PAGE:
Distribution of the CPQ scores identified significant differences between ‘healthy’ and ‘not healthy’ sub-groups defined on the basis of subjective rating of caries experience and malocclusion. We found that children with self-reported caries experience, comparing with those who were aware not having caries in their teeth, reported significantly greater scores in all health domains. In literature, the evidence that CPQ is associated with dental caries in the general population is not still clarified yet as there have been conflicting findings from the validation studies with some findings confirming such association [15,16,17, 21] and others not [18,19,20, 22, 23, 46]. Concerning subjective rating of malocclusion, we found that malocclusion as well as caries experience has a significant negative impact on the OHRQoL of children in terms of the CPQ scores, except SWB health domain. This effect was mostly noticeable for OS and EWB domains. Systematic reviews confirm that there is an association between malocclusion/orthodontic treatment need and poor OHRQoL in children seeking orthodontic treatment [43, 53,54,55]. It was concluded that malocclusion has a considerable negative impact on psychosocial functioning of both children and their families . Therefore, it has been suggested that severe malocclusions have an impact on OHRQoL predominantly in the emotional and social dimensions [43, 53, 54] or, in contrast with our findings, in social dimension only .
In the present study, test-retest reliability of the CPQ instrument was not assessed due to organizational and logical reasons. With regard to organizational reasons, a retest appeared problematic as organizing another survey at several schools participating in our study would have a complex endeavour. With the respect to logical reasons, a retest of the same students was replaced with an alternative analysis that included comparison of children’s and their parents’ answers to the same questions of the OS and FL sub-scales. Such comparison was not performed for the EWB and SWB sub-scales, because some parents may have limited knowledge about their children’s OHRQoL, particularly the impact on social and emotional well-being . As in other similar studies in this field [57,58,59], findings of the present study confirmed an agreement between child and parental reports suggesting on reliability of the CPQ in respect of its repeatability by two different raters.
Finally, the third specific objective of our study sought to explore the factorial structure of the Lithuanian CPQ. This technique allows for a more detailed assessment of the questionnaire validity . In the literature, the hypothesized factor structure of the CPQ in terms how well the items reflect their corresponding health domains hasn’t been set out so widely as in researches of other instruments [26, 60]. To our knowledge, a CFA has been applied only by Lau et al. (2009) in the CPQ validation study for children in Hong Kong [28, 29]. Based on the five supplementary goodness-of-fit indices, the authors concluded that full CPQ model with four first-order factors fit the data below acceptable level. Among the four health domains, only the OS and FL fitted the data adequately but not for the domains EWB and SWB. We adopted factorial analysis, including both EFA and CFA, into validation of a Lithuanian version of the CPQ. The EFA revealed a non-homogenous structure of each health domain, which consisted of two or three dimensions. The CFA tested the structure of each health domain. Excellent or acceptable characteristics of the goodness-of-fit for data of the national sample of children were found for three of four domains: OS, FL and EWB. The item “Pain in teeth, lips, jaws or mouth” (O1) had a significant positive loading in the OS structure, which demonstrates the success of its modification in our study. The SWB domain fitted the data as poorly as for children in Hong Kong , consequently, this domain may be considered as an object of future research.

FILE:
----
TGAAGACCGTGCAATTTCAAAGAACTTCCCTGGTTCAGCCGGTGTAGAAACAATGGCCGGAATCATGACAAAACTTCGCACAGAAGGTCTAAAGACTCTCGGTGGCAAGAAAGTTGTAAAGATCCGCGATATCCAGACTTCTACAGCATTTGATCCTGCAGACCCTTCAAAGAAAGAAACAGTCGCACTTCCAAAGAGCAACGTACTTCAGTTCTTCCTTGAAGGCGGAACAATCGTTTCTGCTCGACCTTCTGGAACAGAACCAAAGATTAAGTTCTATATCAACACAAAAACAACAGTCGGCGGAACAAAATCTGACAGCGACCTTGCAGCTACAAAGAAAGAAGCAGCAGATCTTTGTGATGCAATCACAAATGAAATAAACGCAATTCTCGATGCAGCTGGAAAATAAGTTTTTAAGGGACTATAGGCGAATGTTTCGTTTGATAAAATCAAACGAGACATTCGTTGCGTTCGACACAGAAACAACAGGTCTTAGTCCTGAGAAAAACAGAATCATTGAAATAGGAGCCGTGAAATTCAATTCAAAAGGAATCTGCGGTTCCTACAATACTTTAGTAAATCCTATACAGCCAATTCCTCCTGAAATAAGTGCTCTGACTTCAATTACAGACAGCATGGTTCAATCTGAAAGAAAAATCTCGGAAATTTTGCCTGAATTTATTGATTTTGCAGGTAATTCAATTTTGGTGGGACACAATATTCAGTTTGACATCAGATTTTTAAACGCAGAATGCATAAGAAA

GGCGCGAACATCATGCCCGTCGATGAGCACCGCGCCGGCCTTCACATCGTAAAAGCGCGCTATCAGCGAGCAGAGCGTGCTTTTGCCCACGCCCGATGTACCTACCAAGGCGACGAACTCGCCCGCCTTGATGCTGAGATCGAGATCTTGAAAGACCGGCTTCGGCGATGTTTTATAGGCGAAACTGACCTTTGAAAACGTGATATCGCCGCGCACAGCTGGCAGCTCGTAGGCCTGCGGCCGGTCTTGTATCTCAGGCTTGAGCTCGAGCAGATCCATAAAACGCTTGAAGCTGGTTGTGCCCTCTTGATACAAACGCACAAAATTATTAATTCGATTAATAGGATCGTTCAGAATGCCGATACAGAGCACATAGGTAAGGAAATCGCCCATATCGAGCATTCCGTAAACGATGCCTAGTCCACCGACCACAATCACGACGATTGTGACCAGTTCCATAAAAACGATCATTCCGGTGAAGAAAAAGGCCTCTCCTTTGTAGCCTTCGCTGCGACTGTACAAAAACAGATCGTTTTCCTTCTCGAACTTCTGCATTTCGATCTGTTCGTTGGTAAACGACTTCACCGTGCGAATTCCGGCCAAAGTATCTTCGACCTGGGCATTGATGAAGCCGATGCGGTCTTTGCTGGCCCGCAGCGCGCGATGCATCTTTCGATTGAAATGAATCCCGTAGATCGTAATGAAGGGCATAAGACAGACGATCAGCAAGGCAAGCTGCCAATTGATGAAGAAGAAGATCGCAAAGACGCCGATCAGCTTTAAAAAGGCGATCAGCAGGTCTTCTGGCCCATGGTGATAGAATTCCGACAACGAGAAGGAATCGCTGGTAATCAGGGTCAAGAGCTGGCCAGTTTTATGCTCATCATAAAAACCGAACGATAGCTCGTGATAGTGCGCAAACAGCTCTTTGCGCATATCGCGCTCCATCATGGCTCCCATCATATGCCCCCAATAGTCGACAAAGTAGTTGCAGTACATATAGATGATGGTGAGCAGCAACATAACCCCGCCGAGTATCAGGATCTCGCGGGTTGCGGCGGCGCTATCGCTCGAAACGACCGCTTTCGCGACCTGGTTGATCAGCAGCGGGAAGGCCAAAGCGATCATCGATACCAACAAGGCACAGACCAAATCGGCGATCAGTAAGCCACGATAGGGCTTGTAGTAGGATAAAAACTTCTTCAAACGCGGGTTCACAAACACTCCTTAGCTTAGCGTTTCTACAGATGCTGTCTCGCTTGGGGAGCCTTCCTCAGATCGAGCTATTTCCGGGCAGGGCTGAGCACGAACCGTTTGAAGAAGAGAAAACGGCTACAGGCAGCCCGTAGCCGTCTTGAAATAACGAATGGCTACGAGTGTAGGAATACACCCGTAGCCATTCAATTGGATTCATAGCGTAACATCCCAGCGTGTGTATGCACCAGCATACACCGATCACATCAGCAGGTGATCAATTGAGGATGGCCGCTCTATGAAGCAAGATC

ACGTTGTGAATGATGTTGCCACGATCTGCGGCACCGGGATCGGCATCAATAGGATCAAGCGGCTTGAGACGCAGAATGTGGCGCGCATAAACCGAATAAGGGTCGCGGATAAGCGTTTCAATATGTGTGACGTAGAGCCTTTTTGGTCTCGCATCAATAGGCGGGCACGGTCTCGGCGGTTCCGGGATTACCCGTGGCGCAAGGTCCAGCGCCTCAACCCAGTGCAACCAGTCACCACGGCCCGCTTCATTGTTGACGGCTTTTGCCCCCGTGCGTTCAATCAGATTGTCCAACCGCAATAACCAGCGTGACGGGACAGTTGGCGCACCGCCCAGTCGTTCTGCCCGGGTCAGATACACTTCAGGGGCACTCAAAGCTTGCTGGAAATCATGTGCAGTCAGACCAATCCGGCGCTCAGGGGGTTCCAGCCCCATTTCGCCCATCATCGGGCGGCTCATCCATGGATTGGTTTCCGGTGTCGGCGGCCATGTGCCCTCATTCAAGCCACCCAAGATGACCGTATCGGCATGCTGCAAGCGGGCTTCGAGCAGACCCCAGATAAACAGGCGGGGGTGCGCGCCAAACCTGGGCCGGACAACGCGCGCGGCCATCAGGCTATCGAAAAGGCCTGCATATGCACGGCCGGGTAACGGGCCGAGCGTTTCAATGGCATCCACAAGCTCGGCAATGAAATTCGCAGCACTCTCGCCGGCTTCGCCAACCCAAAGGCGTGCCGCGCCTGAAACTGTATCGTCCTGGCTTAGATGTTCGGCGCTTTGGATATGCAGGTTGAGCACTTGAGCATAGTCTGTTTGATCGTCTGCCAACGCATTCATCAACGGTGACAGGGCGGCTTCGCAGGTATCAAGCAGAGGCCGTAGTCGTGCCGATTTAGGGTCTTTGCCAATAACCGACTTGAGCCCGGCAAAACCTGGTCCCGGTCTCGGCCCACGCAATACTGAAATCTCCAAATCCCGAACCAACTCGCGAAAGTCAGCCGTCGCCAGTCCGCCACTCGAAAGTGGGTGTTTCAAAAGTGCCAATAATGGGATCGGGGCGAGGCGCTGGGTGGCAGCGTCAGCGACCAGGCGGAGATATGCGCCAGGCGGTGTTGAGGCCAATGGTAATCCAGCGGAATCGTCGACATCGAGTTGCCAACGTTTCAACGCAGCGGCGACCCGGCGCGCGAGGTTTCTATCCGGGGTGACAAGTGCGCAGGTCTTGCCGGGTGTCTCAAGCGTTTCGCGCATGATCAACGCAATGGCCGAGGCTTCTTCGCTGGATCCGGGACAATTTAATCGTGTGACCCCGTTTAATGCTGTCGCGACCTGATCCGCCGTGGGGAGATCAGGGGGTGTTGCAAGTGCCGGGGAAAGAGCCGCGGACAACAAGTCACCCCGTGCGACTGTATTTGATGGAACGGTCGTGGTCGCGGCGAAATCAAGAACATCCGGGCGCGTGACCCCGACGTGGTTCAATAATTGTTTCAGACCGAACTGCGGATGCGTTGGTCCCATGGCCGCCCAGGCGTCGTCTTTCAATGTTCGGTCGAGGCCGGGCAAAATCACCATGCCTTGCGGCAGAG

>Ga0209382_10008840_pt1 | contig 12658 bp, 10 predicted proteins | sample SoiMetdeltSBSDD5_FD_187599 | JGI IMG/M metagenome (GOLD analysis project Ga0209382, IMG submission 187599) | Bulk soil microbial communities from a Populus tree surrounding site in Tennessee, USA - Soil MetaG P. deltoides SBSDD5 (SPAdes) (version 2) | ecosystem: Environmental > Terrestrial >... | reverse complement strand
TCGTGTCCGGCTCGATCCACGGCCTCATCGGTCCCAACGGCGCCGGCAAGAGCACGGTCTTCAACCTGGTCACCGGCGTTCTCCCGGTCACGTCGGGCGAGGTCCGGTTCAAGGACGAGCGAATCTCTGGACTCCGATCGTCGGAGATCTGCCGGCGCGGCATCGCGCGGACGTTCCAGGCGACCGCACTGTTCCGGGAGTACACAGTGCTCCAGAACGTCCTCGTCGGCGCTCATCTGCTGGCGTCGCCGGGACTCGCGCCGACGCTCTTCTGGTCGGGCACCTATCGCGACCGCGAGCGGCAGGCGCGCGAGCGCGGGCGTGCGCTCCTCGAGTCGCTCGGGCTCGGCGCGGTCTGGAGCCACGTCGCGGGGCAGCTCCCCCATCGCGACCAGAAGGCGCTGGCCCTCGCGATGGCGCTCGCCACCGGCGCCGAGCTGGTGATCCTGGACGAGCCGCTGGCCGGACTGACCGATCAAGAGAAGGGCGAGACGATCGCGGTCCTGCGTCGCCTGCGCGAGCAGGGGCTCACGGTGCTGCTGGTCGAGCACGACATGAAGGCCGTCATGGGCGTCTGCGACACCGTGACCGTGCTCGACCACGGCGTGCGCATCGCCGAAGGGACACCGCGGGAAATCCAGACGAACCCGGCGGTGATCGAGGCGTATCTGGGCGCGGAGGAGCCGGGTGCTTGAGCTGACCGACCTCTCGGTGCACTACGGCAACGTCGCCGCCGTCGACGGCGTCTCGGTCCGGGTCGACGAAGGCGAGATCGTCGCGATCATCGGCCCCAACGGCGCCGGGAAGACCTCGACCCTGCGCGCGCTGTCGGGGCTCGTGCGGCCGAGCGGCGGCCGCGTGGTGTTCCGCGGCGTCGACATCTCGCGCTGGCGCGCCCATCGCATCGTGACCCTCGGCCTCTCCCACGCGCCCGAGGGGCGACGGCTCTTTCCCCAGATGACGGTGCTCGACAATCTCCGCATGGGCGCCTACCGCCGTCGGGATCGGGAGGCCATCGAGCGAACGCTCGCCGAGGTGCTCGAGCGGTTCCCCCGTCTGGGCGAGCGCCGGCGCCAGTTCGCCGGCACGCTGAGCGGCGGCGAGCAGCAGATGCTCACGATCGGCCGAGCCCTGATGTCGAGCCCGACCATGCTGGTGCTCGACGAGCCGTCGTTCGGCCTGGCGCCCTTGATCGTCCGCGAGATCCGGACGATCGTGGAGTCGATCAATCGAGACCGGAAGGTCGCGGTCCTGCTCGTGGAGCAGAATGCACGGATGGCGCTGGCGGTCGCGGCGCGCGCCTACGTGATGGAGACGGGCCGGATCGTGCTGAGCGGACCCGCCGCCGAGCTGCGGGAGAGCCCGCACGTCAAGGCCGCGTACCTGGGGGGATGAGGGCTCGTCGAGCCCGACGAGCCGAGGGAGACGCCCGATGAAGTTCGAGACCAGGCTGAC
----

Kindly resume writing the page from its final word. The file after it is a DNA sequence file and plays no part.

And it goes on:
Strengths of the study
This study analysed data that were collected in cross-sectional population survey of young people samples but not within samples of patients attending dental treatment as in several studies [11, 45, 61, 62]. The children completed their questionnaires at school anonymously without any influence of their parents‘opinion, thus, children could express their own feelings towards their QoL that is an important condition comparing children’s and their parents responses. Employment of a CFA in testing of the CPQ instrument reliability that is unusual by most of the previous cross-cultural validation studies of CPQ11–14 also can to be considered as a novelty and strength of the study.